White Sox ‘go nuts’ for Blackhawks goals

Nellie-Fox;-Chicago-White-Sox;-Blackhawks

White Sox legend Nellie Fox represents for the Chicago Blackhawks. (Luke Fox)

CHICAGO – Even before he was traded to an Original Six town, Tyler Flowers was a huge hockey guy, which is odd because he’s a baseball player from Georgia.

But his brother played the winter game, so he gave it a shot one season. Flowers was 12 years old, a poor defenceman that could bodycheck but not much else.

“I could only stop to my left. Couldn’t stop to my right. That complicated things,” says Flowers, before squatting behind home plate. “There’s so many things going on, and it’s so fast, I developed a respect for the game from playing that one year.”

As a pro with the Braves, the catcher and his wife would frequent Atlanta Thrashers games.

“Not many people would show up, so we’d get good seats for cheap,” says Flowers. “Hockey live? There’s nothing like it. TV does not do it justice.”

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After getting traded to the White Sox in 2009, Flowers adopted an affinity for the Blackhawks, who were rising out of the doldrums and on the brink of winning a pair of Stanley Cups. He bought a place in Arizona and started going to Coyotes games, too.

His respect for what the Blackhawks do just a $12 cab ride south of U.S. Cellular Field is rooted in discipline. When he watches a player get blindsided, Flowers is impressed when the victim doesn’t take it personally, hollering at his TV, “Go after the guy! He just took a shot at you!”

The mental aspect of both baseball and hockey can be similar.

“You have to be focused during a tough day at the plate to not carry that frustration into your defence,” says Flowers. “Their game is obviously faster-paced, constant action; we’ve got action for only a couple of seconds, then a break. Theirs is nonstop, go-go-go.”

Go to the park formerly known as Comiskey on a night of a Blackhawks game, centre-fielder Adam Eaton says, and expect attendance to be down. Naturally Sox fans are ’Hawks, so the ball club has gone to great lengths to support its northern neighbours.

The sculptures of the team’s legends — Carlton Fisk, Nellie Fox, Harold Baines, Frank Thomas, et al.—that dot the outfield concourse all sport Blackhawks sweaters Tuesday night. And when Sox games coincide with playoff games, a goal horn blares across the field each time the good guys score.

“Everyone here wants to know what they’re doing,” Eaton says. “You can tell that when the horn goes off and they go nuts. It’s really nuts when that happens. Even for the other team. Houston’s in town, they see that [Monday, during Game 3] and are like, ‘That’s pretty neat.’ ”

Flowers, one clubhouse stall over, clarifies that the goal horn is delayed so as not to interfere with the ball game.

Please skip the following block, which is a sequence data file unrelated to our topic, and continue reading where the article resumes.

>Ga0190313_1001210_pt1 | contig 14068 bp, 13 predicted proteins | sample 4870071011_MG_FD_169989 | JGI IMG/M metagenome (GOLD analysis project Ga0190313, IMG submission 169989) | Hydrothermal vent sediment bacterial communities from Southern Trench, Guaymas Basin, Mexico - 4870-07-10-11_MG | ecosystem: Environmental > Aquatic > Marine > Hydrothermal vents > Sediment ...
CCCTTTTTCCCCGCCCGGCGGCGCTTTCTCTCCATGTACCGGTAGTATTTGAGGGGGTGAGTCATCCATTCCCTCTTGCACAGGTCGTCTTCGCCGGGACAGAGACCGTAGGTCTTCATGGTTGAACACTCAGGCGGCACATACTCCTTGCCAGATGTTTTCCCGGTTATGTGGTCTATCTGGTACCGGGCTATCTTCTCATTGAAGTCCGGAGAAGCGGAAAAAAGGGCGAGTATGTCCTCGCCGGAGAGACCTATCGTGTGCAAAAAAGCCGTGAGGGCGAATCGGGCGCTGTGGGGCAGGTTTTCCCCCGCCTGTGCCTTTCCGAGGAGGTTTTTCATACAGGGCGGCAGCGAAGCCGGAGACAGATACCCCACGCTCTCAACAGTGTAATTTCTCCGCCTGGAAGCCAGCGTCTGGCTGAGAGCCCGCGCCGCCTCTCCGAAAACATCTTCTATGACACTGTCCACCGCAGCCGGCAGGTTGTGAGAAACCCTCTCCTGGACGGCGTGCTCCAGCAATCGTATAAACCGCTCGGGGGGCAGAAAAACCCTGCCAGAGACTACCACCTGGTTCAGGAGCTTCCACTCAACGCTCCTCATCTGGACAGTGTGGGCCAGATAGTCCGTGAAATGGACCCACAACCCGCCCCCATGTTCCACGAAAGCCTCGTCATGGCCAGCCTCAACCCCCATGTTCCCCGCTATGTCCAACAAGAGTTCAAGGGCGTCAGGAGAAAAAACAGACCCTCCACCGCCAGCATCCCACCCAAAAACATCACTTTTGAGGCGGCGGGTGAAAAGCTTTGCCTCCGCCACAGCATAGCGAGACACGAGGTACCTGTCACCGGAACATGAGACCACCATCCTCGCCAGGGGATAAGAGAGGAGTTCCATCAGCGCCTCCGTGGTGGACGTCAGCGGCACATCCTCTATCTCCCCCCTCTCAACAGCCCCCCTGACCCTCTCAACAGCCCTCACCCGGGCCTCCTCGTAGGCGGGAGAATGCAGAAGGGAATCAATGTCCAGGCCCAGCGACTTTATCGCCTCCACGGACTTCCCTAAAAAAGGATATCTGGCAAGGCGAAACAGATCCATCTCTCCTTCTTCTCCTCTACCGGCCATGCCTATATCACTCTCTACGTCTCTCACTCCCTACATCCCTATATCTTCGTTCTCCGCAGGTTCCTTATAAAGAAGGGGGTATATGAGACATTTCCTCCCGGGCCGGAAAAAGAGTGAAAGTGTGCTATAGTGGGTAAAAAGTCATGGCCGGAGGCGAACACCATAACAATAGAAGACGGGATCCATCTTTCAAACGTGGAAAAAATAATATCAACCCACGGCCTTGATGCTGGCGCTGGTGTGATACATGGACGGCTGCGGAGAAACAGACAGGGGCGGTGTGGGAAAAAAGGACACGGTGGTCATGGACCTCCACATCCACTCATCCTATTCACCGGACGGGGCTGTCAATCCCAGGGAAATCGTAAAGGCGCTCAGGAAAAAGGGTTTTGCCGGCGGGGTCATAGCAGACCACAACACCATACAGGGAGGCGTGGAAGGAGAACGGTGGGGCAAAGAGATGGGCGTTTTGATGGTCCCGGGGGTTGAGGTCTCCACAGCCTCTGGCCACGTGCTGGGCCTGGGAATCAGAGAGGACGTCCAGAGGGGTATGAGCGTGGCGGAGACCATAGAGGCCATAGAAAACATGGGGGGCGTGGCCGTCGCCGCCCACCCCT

“They’re not doing it mid-pitch or mid-at-bat, which is good,” he laughs. “Ask someone. When we hit a home run, do they make a noise in their arena? I think they should.”

Of all five of Chicago major sports teams, Eaton says the Blackhawks are the most popular game in town, and have been for the past five years.

“You don’t go out to dinner or lunch and not see a Blackhawks jersey. It just doesn’t happen,” says Eaton, the Sox’ leadoff hitter. “What better place to play baseball than Chicago, where you have the Blackhawks right down the street?”

Like Flowers, Eaton too spends his off-seasons in Arizona and makes a point to catch the Blackhawks when they visit the Coyotes. When he was first traded to Chicago, he was invited to play Shoot the Puck, the famed intermission contest at United Center. The hockey team gave him an authentic sweater — a souvenir he cherishes.

We ask Eaton if Chicago can rally form their 2-1 deficit and win the Stanley Cup. He giddily proceeds to break down the series.

“Tampa’s tough. They’re so electric; they have such a great offence. They play so well together, but if our stars shine like they have in the past and we get good goaltending and good play in front, I think we’ll be all right,” Eaton says.

“They never cease to amaze us, as a city. We think, ‘It’s going to be tough in Anaheim,’ then we beat ’em in seven. Never doubt them. Soon as you doubt ’em, they prove you wrong.”

And don’t doubt the strength of hockey town’s spirit, even on a night at the yard.

“It’s one big city. No matter what sport it is, we always root for those guys,” says pitcher Jake Petricka. “We want them to win as much as we want to win tonight.”


Sox talk ’Hawks: Two White Sox describe their favourite Blackhawk

Tyler Flowers on Corey Crawford

“I’m kind of a fan of Crawford back there. He’s gotta deal with a couple more obstacles than I do, with pucks deflecting off sticks right in front of you, people blinding you.

“It’s a similar position in that you don’t get a lot of praise when you do your job, but you get a lot of criticism when you don’t. You don’t get a lot of praise for blocking balls or framing pitches, but sure enough everyone notices when one gets by you.

“I’ve always respected the goalie aspect. Never done it, but I see the similarities. I’ve become a Crawford fan, especially for the struggles he went through for a period of time. He came out on top of that and continues to lead his team.”

Adam Eaton on Andrew Shaw

“My favourite player is either Shaw or [Patrick] Kane, with [Jonathan] Toews a close third. Shaw is nasty, which I like. He’s very gritty. He gets under guys’ skin, which I like. He’s the guy you love having on your team but hate playing against.

“You learn a lot about a player when you don’t watch the puck, so I’ll watch him. Shaw does a lot of stuff without it. He really works, and you see what he gets paid for behind the scenes. Then he finds himself in the middle of something, so it’s fun for me to watch him.”

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photos by Luke Fox

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